Petronas seeks sale Ethiopian oil rights: official – Reuters Africa
ADDIS ABABA (Reuters) – Malaysian state oil company Petronas has asked Ethiopia to approve an agreed deal to sell all its oil and gas concessions in the country to a locally owned firm, a senior government official said on Monday.
SouthWest Energy (H.K.) Ltd, an Ethiopian-owned company registered in Hong Kong, said in a statement it had agreed to buy all of Petronas’s interests in the Horn of Africa nation, where rebels threaten the exploration activities of foreign firms.
“Petronas wants to transfer its assets to SouthWest Energy,” Ketsela Tadesse, head of licensing at the Ministry of Mines, told Reuters.
“When we receive all necessary documents, we will analyse the request and decide whether the transfer is feasible before making a final decision.”
Officials at Petronas could not immediately be reached for comment.
The Ogaden National Liberation Front (ONLF) is fighting for independence for the mainly ethnic Somali Ogaden region and regularly warns foreign oil and gas companies to stop exploring there or face attacks.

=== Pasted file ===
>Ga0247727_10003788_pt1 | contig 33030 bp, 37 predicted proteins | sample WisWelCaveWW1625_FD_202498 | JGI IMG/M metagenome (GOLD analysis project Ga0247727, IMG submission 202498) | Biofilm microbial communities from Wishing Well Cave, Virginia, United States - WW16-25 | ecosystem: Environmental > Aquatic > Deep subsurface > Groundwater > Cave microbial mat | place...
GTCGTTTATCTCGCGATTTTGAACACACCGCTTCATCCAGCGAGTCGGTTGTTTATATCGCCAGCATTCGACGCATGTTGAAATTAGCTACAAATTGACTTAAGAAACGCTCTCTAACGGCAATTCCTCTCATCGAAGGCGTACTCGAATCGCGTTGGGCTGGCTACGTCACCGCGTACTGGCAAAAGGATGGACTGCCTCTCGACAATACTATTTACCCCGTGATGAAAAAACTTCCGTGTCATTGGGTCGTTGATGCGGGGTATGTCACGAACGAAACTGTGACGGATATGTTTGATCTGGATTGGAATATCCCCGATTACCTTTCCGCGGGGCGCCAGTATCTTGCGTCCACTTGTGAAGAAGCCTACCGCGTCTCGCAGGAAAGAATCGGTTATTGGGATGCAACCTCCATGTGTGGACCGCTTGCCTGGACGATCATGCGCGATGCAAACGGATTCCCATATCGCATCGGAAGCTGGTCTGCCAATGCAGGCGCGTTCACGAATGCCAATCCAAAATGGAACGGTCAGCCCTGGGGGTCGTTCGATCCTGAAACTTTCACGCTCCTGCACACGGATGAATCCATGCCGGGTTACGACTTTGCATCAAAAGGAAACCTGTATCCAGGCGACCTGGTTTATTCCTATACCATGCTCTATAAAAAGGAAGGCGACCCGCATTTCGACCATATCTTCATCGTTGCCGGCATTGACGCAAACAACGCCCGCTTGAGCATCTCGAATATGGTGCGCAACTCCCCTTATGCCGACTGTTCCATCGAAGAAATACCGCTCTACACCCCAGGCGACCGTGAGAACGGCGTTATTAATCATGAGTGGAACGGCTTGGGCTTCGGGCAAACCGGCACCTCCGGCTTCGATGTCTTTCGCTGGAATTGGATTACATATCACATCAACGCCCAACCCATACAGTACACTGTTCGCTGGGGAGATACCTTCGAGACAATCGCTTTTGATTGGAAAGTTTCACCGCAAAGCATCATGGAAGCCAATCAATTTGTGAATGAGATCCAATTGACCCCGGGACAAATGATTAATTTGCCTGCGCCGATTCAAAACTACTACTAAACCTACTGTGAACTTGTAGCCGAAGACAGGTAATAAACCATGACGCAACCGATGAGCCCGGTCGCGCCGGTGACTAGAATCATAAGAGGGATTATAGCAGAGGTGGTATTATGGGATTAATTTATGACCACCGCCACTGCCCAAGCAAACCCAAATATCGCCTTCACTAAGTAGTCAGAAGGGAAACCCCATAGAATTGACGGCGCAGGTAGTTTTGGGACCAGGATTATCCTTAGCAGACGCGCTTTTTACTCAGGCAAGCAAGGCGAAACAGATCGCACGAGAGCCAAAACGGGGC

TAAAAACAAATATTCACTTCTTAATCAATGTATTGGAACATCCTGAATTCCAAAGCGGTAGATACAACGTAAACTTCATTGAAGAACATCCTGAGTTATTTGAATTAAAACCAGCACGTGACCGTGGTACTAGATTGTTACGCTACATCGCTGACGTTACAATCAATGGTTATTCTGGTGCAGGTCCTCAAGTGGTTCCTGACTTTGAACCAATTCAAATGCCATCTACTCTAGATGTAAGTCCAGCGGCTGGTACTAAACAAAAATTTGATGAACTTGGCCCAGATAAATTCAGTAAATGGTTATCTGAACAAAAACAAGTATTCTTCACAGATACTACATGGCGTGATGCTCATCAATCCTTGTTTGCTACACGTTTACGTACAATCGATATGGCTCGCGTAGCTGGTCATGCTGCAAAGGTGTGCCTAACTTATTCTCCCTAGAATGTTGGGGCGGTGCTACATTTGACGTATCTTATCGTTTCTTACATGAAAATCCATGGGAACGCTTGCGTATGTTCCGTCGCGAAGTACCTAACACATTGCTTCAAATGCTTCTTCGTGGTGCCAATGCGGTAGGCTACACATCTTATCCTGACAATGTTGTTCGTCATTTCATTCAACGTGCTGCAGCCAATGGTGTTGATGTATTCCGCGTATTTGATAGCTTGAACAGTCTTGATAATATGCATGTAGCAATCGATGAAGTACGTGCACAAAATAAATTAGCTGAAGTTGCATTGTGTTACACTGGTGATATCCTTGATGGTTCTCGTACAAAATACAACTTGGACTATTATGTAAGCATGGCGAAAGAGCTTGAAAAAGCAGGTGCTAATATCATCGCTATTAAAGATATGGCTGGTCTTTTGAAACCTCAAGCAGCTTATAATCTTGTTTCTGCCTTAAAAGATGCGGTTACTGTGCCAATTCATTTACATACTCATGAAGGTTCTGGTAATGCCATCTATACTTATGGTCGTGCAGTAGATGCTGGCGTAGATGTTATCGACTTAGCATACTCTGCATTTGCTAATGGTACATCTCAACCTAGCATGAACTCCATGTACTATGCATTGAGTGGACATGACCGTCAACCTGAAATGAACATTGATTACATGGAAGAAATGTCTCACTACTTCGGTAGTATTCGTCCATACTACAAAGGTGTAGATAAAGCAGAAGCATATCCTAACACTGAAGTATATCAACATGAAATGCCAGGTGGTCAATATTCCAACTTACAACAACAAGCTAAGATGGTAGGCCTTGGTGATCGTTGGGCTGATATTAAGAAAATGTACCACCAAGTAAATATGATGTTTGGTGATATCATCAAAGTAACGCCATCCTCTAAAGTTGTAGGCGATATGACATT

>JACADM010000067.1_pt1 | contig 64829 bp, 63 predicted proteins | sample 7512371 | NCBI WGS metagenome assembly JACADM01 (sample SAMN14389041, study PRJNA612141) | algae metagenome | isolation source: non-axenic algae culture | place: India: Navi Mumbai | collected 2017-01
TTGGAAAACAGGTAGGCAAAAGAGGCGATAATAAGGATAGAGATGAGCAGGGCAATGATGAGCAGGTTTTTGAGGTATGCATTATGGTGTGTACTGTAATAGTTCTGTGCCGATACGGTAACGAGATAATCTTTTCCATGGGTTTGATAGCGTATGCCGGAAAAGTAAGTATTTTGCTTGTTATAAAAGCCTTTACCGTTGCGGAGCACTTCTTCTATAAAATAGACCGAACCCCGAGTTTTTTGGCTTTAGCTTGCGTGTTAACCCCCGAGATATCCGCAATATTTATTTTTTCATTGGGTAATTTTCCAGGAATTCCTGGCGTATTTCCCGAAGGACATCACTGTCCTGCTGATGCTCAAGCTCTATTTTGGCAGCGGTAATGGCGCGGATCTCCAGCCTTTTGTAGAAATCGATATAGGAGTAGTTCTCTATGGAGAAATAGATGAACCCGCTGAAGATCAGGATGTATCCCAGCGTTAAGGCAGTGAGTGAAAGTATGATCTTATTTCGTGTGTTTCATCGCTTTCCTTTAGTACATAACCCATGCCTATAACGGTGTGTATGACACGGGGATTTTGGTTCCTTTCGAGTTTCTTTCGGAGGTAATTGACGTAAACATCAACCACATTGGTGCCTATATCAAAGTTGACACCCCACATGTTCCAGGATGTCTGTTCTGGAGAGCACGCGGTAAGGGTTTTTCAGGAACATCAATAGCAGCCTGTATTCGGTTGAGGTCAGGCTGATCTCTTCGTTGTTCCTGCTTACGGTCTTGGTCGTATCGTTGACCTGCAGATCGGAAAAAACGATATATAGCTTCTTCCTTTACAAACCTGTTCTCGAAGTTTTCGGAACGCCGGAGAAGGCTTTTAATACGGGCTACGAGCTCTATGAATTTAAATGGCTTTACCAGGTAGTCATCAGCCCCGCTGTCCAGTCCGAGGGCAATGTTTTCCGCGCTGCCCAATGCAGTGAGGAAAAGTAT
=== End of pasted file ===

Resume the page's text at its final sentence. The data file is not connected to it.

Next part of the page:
Twelve foreign firms are exploring Ethiopia for oil and gas deposits, though significant amounts have yet to be discovered.
The ONLF says SouthWest Energy is owned by a member of Ethiopia’s ruling party, which the company denies.
The confirmation comes after local reports that Petronas had pulled out of Ethiopia after the May killing of a British geologist subcontracted to the firm by IMC Geophysics International. Nobody claimed responsibility.
Government spokespeople have this year admitted to skirmishes with the ONLF, but Prime Minister Meles Zenawi has since said the rebels had been crushed.
The government says it will on Tuesday sign a peace deal in the capital Addis Ababa with a faction of the ONLF that represents 80 percent of its fighters.
Spokespeople for another faction that has claimed responsibility for all attacks over the past three years, however, have denied that it is involved.
Ethiopian forces launched an assault against the ONLF, which has been fighting for more than 20 years, after a 2007 attack on an oil exploration field owned by a subsidiary of China’s Sinopec Corp.
Analysts say the rebels are incapable of ousting the government but can hamper development and weaken security forces in the Ogaden with hit-and-run attacks.